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Natural Gas Weekly Update Archive

for week ending July 20, 2011  |  Release date:  July 21, 2011   |  Previous weeks

Released: July 21, 2011 at 2:00 P.M.
Next Release: Thursday, July 28, 2011
Overview (For the Week Ending Wednesday, July 20, 2011)

  • Responding to extremely hot weather this week, natural gas prices moved up at market locations across the lower 48 States. The spot price at the Henry Hub increased 21 cents from $4.43 per million Btu (MMBtu) last Wednesday, July 13, to $4.64 per MMBtu yesterday, July 20.
  • At the New York Mercantile Exchange, the price of the near-month futures contract (August 2011) increased from $4.403 per MMBtu to $4.500 per MMBtu.
  • Working natural gas in storage rose to 2,671 billion cubic feet (Bcf) as of Friday, July 15, according to EIA’s Weekly Natural Gas Storage Report (WNGSR).
  • The natural gas rotary rig count, as reported by Baker Hughes Incorporated on July 15, rose by 12 to 885 (see Other Market Trends).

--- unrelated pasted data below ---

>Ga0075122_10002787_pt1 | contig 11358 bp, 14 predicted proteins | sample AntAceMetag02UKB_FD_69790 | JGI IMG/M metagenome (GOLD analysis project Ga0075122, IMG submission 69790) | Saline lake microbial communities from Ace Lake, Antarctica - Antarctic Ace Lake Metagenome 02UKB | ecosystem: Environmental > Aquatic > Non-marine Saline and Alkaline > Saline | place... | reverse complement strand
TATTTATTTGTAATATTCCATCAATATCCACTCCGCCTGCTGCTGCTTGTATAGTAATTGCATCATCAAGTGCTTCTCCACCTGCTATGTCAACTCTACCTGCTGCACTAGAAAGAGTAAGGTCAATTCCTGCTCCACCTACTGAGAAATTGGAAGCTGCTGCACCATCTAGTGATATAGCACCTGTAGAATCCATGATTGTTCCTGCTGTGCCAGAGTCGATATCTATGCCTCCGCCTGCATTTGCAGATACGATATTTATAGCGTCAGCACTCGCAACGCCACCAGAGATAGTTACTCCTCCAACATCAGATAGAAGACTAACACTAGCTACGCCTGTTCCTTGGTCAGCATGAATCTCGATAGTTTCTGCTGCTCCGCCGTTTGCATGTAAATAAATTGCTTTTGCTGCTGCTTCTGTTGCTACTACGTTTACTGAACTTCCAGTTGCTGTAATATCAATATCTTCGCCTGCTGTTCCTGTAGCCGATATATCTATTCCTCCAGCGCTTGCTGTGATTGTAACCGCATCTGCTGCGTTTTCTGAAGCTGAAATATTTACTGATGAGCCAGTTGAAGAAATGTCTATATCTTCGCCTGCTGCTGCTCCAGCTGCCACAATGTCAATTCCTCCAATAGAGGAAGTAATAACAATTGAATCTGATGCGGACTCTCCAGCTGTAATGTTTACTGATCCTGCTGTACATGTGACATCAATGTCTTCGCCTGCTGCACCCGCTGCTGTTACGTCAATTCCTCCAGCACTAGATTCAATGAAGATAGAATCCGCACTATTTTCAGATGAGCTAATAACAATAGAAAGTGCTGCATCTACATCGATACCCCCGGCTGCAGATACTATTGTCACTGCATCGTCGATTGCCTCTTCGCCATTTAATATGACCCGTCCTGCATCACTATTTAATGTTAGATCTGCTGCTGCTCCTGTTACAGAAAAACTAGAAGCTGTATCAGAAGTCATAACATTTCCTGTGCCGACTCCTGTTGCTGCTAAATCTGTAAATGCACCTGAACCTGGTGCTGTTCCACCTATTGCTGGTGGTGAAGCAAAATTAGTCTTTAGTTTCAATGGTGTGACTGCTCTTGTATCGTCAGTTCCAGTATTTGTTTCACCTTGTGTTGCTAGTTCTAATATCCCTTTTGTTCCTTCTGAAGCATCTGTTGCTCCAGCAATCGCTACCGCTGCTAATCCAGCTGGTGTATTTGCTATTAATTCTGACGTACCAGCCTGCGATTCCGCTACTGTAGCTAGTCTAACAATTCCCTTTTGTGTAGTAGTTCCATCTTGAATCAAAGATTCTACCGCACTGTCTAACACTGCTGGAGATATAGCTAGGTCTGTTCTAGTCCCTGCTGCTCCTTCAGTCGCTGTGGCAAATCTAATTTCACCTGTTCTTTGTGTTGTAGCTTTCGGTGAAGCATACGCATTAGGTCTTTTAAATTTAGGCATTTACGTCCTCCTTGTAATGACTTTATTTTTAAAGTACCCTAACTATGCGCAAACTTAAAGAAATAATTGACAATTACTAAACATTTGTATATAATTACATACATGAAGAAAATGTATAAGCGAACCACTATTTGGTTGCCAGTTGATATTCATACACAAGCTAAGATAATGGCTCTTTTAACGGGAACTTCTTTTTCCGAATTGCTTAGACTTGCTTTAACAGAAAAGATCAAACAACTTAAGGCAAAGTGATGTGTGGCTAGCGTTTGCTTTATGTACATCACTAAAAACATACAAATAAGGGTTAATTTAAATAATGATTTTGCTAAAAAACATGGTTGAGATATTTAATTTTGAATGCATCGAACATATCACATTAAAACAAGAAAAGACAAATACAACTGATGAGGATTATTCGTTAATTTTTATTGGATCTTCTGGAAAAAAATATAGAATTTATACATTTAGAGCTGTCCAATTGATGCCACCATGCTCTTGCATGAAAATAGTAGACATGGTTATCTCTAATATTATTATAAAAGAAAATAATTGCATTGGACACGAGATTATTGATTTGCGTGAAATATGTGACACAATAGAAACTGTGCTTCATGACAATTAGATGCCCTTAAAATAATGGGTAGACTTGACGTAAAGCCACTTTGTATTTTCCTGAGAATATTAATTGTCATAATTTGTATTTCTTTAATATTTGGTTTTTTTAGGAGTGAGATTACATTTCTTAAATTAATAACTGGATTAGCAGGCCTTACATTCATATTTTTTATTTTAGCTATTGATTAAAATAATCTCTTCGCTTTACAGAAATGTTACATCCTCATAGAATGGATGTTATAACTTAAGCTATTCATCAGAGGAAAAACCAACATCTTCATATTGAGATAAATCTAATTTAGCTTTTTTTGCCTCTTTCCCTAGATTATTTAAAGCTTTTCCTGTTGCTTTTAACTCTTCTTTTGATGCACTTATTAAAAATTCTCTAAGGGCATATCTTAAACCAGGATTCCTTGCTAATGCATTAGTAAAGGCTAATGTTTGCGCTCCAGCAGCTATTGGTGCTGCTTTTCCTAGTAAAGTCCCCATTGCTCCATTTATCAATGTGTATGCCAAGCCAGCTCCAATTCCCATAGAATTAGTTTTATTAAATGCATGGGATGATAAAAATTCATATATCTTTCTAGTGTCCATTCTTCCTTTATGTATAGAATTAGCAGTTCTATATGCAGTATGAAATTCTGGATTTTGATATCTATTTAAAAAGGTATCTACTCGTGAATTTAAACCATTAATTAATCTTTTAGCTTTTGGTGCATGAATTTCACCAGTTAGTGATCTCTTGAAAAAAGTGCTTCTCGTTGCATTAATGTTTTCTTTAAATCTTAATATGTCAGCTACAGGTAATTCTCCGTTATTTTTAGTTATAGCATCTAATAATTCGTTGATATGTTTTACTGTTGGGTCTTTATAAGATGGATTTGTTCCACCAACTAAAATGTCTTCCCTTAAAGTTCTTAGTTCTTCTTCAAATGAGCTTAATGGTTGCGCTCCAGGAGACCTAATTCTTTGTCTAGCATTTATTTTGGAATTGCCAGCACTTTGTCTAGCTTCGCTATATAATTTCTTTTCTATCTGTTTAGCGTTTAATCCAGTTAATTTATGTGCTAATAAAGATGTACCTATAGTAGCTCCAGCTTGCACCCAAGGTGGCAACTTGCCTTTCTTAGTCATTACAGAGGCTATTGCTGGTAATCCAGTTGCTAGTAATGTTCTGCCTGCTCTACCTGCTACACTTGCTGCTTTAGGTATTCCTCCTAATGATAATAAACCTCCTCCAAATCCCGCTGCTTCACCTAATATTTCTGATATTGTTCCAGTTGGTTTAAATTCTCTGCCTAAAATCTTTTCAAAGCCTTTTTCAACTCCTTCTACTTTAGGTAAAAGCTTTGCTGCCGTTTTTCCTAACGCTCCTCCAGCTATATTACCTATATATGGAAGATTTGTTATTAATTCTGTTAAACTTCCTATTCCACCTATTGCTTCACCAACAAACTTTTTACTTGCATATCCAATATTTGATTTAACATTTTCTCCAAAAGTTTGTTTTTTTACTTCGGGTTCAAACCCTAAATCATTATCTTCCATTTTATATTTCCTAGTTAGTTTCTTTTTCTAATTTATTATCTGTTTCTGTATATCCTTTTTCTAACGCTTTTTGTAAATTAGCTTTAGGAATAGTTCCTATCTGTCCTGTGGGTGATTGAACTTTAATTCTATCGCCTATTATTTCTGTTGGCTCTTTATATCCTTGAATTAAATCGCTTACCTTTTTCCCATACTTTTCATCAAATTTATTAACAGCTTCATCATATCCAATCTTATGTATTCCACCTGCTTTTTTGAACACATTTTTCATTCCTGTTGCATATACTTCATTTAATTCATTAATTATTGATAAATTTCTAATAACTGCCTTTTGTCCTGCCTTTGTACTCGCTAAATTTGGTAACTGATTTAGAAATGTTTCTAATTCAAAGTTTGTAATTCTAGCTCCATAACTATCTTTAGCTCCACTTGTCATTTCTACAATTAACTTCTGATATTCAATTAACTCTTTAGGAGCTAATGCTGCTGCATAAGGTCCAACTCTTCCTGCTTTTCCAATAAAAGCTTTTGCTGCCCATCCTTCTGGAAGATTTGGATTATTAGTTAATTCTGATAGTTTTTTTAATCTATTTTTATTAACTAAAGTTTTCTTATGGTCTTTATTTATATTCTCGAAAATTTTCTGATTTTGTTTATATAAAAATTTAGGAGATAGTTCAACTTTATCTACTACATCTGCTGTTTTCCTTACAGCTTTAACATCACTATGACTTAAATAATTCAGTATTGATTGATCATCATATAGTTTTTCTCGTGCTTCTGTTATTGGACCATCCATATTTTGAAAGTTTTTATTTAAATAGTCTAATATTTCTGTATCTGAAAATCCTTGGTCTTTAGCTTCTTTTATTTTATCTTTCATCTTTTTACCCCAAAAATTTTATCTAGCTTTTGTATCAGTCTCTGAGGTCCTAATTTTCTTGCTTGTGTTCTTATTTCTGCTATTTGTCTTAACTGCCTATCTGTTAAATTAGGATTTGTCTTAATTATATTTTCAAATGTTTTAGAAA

NYMEX Natural Gas Futures Near-Month Contract Settlement Price, West Texas Intermediate Crude Oil Spot Price, and Henry Hub Natural Gas Spot Price Graph

More Summary Data

Natural gas prices responded as a “heat dome” spread across much of the United States, bringing temperatures into the triple digits in many areas. In the Northeast, for example, average natural gas prices spiked to $9.13 per MMBtu at Transcontinental Pipeline’s Zone 6 point for delivery into New York City. The price from the previous Wednesday ($4.76 per MMBtu) nearly doubled. The largest price increases came at the end of the report week, as temperatures rose from hot to hotter. Price increases were somewhat more muted in other regions of the country, with the Henry Hub price rising 21 cents to end the report week at $4.64 per MMBtu.

Though the Pacific Northwest was an exception to the heat dome, prices remained relatively strong. Prices at the Northwest Sumas trading point, for example, rose about 23 cents on the week to $4.24 per MMBtu. Consumption of natural gas for power generation in the area remained very low, according to Bentek Energy Services, LLC, as continued strength in hydroelectric power generation has displaced the use of natural gas. El Paso Corp.’s Ruby Pipeline, which will bring gas from the Rockies to the Pacific Northwest, will open on July 27.